So yes, Moon-water-as-fuel is appealing, but it won’t be easy to start mining water in space. First, there needs to be an extensive prospecting campaign. Thanks to the PNAS study, researchers have basically created a map showing where to find the juiciest chunks of water ice at the lunar poles. The next step is to send landers and rovers to those areas to figure out the best location to target and what the consistency of the ice is. Scientists still don’t know if the ice is in the form of slush mixed in with the dirt or if it’s like solid bricks fused together with other surface material. “We know how to design the equipment to extract it. We just don’t know which set of equipment to use,” says Metzger.
One idea is scooping up the lunar soil with an excavation robot that hauls the materials to a processor. That processor then separates the ice from the soil through heating and breaks the water into its basic parts with electricity. Some of the resulting fuel is then used to launch the rest of the water off of the Moon on a transport vehicle, sending it to whatever propellant depot needs it in space.
Of course, all of this will be expensive. “It comes down to a cost analysis,” says Metzger. “Is it cheaper to launch rocket fuel from the Earth, or is it cheaper to launch the equipment into space one time and then maintain that equipment and use it to continually create rocket fuel in space?” Based on analysis done by Metzger, Brisset, and Sowers, they estimate that it’ll take a decade for investing in Moon mining to be profitable. But because lunar mining is so risky, it’s possible not a lot of venture capitalists will want to jump in right away.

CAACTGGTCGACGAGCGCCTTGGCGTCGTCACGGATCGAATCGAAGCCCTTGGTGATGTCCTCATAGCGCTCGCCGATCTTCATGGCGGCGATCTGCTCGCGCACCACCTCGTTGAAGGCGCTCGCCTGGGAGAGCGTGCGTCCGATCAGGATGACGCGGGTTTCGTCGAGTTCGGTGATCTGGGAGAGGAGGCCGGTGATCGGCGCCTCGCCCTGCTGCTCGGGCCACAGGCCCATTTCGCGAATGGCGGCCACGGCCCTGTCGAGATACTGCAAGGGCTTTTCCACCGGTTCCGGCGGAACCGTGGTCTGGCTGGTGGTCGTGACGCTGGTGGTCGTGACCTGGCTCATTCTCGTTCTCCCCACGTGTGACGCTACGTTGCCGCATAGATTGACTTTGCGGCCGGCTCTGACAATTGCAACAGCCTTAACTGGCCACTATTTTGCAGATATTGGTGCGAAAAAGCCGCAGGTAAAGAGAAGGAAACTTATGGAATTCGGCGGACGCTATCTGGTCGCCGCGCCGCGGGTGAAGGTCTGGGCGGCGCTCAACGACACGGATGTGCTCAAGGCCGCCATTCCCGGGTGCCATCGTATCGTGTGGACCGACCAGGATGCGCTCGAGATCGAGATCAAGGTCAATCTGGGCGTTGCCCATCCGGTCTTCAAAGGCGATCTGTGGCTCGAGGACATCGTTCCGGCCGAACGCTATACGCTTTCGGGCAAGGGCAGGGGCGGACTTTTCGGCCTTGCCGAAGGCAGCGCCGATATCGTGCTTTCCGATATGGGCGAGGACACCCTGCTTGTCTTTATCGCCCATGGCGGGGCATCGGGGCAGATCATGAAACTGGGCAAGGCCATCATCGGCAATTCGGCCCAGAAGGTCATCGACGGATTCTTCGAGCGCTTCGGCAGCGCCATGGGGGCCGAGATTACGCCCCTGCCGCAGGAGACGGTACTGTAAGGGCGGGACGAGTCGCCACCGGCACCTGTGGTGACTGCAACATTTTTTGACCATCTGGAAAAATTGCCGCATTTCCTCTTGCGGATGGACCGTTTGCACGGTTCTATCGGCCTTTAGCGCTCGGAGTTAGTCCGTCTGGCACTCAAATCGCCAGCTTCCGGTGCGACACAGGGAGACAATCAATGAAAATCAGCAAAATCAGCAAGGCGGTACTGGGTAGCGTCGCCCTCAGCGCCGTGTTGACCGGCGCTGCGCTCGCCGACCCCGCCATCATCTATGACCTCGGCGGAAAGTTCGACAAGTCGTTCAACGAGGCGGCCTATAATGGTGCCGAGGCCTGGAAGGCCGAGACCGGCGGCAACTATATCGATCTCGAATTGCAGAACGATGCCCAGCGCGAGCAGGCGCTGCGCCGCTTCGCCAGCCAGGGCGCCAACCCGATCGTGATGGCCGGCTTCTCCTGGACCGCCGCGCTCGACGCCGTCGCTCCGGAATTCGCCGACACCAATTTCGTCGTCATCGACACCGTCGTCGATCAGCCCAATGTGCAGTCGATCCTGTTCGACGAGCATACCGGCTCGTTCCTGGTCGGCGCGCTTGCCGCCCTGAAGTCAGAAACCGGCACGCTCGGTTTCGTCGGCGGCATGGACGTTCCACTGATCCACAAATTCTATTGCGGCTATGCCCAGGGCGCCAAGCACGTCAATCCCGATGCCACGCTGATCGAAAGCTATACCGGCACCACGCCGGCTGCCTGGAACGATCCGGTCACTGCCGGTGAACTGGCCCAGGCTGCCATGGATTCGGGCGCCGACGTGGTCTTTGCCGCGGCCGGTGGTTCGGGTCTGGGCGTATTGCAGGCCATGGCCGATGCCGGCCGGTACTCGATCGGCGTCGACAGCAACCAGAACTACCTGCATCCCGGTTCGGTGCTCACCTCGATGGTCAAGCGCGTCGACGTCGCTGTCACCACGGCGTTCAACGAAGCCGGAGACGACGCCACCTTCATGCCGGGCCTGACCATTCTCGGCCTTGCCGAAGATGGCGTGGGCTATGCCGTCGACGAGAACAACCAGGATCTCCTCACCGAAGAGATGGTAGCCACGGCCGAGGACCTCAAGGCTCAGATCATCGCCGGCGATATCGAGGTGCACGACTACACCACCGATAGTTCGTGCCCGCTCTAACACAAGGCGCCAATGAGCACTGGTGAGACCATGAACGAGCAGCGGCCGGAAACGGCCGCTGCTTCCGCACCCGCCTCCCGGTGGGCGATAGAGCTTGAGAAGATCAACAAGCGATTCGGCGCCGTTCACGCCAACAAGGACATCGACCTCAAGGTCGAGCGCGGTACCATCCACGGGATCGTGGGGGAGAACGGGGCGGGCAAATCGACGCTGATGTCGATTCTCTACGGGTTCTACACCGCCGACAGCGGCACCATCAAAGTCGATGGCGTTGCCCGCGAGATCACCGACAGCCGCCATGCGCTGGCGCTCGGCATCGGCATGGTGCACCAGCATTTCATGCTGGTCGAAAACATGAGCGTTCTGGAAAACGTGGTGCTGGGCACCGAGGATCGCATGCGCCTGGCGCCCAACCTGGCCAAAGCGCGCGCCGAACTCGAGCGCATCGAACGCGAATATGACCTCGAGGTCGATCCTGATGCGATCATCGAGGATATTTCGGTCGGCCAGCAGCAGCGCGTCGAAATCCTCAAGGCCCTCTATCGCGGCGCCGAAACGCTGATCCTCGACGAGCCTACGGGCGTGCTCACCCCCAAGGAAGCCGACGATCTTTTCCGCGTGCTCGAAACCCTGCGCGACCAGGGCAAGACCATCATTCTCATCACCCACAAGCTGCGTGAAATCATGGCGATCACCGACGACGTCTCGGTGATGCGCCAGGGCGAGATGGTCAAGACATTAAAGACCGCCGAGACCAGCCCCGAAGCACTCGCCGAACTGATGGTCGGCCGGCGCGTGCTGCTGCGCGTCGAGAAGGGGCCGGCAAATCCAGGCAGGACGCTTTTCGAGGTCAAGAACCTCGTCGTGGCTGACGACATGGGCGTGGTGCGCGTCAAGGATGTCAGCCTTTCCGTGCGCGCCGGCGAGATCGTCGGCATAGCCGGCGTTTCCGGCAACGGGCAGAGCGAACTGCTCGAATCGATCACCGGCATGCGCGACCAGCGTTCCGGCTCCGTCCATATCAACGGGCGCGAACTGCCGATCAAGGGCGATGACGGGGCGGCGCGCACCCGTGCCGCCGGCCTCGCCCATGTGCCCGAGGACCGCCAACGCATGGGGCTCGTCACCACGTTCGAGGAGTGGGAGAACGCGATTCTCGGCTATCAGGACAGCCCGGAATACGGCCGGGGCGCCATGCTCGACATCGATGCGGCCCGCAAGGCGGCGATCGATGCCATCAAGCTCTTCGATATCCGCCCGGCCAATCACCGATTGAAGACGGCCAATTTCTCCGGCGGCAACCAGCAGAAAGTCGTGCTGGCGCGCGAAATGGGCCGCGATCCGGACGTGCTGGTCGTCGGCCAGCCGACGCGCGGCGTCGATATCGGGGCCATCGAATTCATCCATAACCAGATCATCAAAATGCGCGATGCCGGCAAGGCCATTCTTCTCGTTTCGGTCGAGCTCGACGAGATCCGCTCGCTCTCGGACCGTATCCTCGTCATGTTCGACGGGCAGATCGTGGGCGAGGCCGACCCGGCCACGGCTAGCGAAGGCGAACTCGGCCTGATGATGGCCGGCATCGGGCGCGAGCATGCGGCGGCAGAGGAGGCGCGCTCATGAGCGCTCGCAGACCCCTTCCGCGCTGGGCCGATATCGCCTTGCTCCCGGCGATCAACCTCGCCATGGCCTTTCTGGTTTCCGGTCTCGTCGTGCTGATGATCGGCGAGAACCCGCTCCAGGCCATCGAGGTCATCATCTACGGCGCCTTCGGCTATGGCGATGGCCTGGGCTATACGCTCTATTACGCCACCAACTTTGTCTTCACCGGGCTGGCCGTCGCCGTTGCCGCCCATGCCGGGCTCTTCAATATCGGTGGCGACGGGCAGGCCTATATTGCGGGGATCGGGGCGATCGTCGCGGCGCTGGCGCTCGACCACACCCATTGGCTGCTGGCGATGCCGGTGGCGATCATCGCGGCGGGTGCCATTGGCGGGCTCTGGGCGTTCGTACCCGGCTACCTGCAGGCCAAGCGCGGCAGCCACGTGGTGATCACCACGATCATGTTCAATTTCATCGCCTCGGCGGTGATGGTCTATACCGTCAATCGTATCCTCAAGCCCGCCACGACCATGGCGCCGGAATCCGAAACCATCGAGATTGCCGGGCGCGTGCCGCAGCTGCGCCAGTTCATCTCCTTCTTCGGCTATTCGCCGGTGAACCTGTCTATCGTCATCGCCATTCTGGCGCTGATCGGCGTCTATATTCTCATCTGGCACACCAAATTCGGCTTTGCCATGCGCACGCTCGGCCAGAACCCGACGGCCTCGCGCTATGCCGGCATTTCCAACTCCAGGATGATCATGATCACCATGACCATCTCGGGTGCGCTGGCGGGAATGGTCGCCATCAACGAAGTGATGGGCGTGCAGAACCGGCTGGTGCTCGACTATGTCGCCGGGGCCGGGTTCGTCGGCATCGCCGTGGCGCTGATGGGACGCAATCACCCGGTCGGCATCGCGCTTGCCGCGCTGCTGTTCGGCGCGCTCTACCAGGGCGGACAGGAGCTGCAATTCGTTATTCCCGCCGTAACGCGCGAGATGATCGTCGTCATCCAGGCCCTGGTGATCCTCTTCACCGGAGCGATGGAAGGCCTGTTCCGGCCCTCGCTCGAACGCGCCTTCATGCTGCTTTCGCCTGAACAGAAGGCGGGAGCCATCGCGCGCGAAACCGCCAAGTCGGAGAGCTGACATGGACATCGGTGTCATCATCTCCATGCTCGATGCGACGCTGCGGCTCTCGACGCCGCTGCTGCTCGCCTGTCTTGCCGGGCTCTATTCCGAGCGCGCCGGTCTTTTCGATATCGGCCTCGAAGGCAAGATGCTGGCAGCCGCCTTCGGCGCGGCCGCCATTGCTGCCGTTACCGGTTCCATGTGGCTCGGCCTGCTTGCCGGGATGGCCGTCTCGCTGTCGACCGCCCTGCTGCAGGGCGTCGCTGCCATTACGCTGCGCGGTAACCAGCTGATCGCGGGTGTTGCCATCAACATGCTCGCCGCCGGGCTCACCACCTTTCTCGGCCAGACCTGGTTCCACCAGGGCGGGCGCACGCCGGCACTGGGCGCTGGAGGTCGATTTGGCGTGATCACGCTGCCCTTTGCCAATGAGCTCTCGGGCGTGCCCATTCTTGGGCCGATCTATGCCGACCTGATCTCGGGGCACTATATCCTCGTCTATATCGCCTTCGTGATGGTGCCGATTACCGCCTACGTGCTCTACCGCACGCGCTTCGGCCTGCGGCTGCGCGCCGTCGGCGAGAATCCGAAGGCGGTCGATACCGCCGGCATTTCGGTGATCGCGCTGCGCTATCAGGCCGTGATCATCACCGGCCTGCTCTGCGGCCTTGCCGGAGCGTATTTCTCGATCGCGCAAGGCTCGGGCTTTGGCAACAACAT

That’s why the team suggests that NASA should get involved by partially funding early mining development efforts. That way, commercial investors will be more likely to pitch in if a credible government agency is involved and bearing some of the costs.
NASA wouldn’t just be doing investors a favor, either: the space agency has suggested that it might need up to 100 metric tons of propellant each year to power vehicles leaving the lunar surface from a base, according to Sowers’ analysis. If they had to ship all of that from Earth, it would cost around $3.5 billion per year. The savings from making Moon fuel could make missions to the Moon and Mars cheaper. “It would make Mars missions lower cost, and it makes pretty much everything we do beyond Earth affordable,” says Sowers. For example, using lunar propellant to refuel rockets would lower the cost of going to the Moon from Earth by a factor of three, according to Sowers. That’s an important detail, given NASA is looking to do human missions to the Moon once again.
“I’ve been saying for years now that water is the oil of space,” says Sowers, adding: “If NASA’s plans are to create a permanent human presence on the Moon, the first thing NASA needs to do is build a production facility for propellant.”